What are the possible complications of Chédiak-Higashi syndrome (CHS)?

Updated: Aug 08, 2019
  • Author: Roman J Nowicki, MD, PhD; Chief Editor: Dirk M Elston, MD  more...
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The thrombocytopenia and depletion of coagulation factors lead to petechiae, bruising, and gingival bleeding. Renal function may be impaired because of the involvement of the renal tubular epithelium. The progressive visual loss and the constriction of visual field can occur.

Chédiak-Higashi syndrome (CHS) patients are affected by frequent and severe pyogenic infections secondary to the abnormal functions of polymorphonuclear leukocytes. Most children with CHS receive early attention because of troublesome recurrent bacterial infections. The most common sites of infection are the skin, respiratory tract, and mucous membranes. Staphylococcus and Streptococcus are the species most frequently isolated from these sites. Periodontal disease and bone loss of dental alveoli associated with various microorganisms are common.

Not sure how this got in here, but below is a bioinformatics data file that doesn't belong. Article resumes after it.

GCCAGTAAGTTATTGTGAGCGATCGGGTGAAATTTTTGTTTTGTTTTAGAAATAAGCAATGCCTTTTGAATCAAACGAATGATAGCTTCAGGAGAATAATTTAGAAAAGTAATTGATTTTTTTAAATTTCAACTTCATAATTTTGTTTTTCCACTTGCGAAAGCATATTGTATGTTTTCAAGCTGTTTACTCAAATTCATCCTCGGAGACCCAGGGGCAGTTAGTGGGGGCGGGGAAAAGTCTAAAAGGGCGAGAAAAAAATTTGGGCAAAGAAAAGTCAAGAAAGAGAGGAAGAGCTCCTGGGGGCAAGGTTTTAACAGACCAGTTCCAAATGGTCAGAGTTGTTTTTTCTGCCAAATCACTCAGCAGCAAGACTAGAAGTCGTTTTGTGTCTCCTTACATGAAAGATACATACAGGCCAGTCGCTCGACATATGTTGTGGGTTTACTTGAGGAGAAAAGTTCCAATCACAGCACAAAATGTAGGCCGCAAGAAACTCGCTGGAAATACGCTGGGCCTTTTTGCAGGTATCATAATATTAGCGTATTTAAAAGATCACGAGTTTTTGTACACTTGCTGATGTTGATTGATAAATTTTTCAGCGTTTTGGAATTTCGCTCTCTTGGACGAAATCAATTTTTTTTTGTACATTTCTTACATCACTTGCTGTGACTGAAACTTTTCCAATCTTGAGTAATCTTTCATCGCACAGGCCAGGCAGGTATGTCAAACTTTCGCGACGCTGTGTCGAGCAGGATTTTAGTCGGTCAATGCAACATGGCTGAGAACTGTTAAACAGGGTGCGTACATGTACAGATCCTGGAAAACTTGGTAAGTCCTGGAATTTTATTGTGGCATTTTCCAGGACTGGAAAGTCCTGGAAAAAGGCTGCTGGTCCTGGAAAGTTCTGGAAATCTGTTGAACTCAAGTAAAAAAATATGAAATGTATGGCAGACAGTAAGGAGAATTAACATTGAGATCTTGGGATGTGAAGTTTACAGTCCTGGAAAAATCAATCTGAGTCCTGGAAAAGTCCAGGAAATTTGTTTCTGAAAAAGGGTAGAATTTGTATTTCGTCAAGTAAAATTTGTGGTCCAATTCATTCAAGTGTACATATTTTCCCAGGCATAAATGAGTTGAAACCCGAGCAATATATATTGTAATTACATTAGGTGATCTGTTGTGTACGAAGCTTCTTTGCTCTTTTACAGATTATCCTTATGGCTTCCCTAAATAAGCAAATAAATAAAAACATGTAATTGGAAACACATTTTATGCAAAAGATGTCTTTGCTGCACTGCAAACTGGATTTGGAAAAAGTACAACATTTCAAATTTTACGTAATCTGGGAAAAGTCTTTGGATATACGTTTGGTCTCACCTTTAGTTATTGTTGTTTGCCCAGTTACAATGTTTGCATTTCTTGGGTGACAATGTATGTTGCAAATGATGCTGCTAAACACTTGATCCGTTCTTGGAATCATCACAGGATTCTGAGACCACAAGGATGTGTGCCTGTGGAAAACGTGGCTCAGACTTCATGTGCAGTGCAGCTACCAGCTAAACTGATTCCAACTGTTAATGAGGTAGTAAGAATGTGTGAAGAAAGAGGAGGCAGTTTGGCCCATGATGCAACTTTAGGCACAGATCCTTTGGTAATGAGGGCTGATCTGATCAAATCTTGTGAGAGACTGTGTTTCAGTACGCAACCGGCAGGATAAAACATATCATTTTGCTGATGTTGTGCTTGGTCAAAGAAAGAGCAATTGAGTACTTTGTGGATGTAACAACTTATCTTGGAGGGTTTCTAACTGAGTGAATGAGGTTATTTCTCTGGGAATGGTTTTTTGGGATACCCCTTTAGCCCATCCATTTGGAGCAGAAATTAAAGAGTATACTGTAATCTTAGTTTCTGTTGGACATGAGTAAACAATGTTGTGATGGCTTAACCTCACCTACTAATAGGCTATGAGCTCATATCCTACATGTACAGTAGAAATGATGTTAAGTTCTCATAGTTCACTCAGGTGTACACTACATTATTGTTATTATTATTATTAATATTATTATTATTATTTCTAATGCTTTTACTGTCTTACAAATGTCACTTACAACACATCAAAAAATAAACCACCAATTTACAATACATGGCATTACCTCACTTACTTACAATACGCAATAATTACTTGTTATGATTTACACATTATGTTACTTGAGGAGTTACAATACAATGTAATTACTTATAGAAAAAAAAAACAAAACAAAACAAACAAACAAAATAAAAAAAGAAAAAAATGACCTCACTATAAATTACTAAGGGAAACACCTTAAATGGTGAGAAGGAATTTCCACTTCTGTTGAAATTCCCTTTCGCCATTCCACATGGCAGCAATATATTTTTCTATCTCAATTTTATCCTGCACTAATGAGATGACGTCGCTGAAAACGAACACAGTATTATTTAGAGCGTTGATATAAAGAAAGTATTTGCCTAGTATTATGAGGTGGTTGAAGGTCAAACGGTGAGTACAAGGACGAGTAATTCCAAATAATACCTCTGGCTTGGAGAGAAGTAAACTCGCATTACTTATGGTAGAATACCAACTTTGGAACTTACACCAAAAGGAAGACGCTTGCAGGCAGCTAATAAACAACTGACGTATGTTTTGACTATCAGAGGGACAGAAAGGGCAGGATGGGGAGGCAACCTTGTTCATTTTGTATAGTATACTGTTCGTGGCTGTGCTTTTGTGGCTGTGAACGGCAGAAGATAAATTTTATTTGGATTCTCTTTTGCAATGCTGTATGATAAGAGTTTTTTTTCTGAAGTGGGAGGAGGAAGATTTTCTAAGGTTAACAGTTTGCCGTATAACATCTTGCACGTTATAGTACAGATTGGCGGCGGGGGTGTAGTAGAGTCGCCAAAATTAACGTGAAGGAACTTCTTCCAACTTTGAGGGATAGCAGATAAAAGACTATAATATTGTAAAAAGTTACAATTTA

CHS may present with neurologic dysfunction and should be considered in the differential diagnosis of children and young adults first seen with symptoms of spinocerebellar degeneration or movement disorders. Common physical findings include motor and sensory neuropathies, ataxia, tremors, cranial nerve palsies, low cognitive abilities, learning disabilities, and seizures. Patients who survive to the second or third decade may exhibit neurologic deterioration, including parkinsonism and dementia, and are often confined to a wheelchair. [14]

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